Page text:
Joint child custody doesn't mean parents share time with children equally. In most joint custody situations, one parent is designated as the primary residential parent whose home is the primary address of the children. Joint physical custody does not mean that the parents have the same time as the child. Rather, both parents have substantial and frequent time.
Whoever has legal custody has the right to make important decisions about caring for a child, such as health care or religious education. If the judge grants joint legal custody, the parents make important decisions about the child together. It doesn't matter which parent the child lives with; both parents must agree on decisions together. If the judge grants one parent sole legal custody, only one parent has the right to make important decisions for the child.
If there is no court order, both parents have equal rights to physical and legal custody of the child. When a parent has more than 50% of the custody time with the child, that parent will be determined to have primary physical custody of the child, giving that parent some authority to make decisions in the absence of an agreement, as well as certain tax credits in the absence of an agreement. The non-custodial parent is the parent who has less than 50% of the physical custody time with the child. Legal custody is the one who has decision-making power over things such as education, religion, health care, and the general welfare of the child.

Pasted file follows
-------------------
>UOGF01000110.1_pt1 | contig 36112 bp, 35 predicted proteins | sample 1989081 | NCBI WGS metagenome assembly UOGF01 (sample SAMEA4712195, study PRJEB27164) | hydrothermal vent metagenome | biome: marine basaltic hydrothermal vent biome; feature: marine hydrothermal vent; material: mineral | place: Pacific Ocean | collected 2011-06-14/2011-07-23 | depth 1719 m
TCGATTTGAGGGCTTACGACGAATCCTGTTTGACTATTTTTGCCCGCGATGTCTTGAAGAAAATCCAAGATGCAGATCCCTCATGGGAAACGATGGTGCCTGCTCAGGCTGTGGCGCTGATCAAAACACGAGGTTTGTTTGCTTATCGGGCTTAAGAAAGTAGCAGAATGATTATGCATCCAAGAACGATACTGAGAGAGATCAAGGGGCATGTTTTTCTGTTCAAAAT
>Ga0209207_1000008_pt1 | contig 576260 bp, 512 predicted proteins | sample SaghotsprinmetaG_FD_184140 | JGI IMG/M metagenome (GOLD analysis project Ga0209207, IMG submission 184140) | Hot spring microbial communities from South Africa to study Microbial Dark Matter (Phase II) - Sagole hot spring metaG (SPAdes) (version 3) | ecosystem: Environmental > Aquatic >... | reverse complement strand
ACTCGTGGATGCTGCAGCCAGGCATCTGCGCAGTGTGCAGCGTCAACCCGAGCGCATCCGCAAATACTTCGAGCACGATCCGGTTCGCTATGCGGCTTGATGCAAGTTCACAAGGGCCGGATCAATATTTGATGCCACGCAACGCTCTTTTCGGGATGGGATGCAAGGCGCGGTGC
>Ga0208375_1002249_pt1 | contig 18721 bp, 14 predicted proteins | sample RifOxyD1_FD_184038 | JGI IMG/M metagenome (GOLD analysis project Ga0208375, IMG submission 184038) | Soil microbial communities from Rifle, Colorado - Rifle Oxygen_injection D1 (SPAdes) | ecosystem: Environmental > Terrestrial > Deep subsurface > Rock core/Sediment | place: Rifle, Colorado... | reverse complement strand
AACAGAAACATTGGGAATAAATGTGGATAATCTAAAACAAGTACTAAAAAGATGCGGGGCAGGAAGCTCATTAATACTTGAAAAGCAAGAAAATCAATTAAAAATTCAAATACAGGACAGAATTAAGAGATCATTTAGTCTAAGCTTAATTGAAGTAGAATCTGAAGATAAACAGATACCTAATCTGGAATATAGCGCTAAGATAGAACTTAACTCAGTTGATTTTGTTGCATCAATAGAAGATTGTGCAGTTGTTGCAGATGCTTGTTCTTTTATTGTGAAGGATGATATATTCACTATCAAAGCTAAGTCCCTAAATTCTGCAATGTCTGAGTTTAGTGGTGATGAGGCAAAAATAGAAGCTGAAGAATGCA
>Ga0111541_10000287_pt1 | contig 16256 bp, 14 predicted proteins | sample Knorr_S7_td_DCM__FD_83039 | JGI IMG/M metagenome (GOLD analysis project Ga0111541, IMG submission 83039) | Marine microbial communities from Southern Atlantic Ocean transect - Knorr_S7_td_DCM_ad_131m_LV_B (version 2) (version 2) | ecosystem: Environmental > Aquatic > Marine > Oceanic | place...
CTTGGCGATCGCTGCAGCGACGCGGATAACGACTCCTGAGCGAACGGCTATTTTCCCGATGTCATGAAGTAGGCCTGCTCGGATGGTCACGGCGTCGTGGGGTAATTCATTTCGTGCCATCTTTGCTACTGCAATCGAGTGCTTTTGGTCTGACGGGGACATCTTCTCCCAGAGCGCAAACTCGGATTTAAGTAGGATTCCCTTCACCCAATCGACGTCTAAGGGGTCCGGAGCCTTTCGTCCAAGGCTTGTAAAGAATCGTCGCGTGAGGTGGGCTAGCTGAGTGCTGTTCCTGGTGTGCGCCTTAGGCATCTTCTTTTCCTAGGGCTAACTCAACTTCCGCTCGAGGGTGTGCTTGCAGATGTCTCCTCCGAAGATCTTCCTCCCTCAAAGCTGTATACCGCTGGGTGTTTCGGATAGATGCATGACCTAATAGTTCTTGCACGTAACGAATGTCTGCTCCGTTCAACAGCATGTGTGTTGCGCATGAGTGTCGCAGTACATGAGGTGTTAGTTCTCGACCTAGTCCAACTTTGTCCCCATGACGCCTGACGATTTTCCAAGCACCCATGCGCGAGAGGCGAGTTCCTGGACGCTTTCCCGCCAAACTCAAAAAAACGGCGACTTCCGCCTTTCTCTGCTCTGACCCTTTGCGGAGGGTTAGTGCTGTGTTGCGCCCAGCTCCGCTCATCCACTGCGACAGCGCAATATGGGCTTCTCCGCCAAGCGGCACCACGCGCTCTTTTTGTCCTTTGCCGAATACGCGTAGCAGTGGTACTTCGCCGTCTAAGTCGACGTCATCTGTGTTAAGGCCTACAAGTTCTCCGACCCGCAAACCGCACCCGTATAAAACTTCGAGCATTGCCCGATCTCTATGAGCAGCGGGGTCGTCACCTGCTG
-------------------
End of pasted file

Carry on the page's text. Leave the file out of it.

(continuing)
Under the New York Child Support Rules Act, the non-custodial parent must pay child support to the custodial parent according to the formula established by the State, which is a percentage of their gross income after deductions from their FICA withholding (which is 7.65% of their income). Custody X Change is software that helps parents create a joint custody program and custody agreement. Some states require that both parents have a minimum amount of time with the child for the agreement to be labeled joint physical custody. Courts in these states will order joint physical custody as a default, unless a parent can prove that it would be harmful to the child.
Sole custody means that Father A has the authority to make decisions about the child; non-custodial Father B may have the right to receive certain information, such as medical or educational information, but he doesn't make the decisions. There really is no legal definition of “full custody” in New York State; the terms are sole custody and joint custody, and the types of custody are physical and legal custody. If you and your spouse cannot agree on your child's custody agreement, then custody can be determined through Family Court or as part of a divorce lawsuit. As long as you have more than 50% of the physical custody time with the child, you will be considered the primary custodial parent and will allow you to receive child support from the other parent.
If the judge grants sole physical custody, the child lives with this adult more than 50% of the time and this person is the party in custody and the non-custodial party will receive visitation.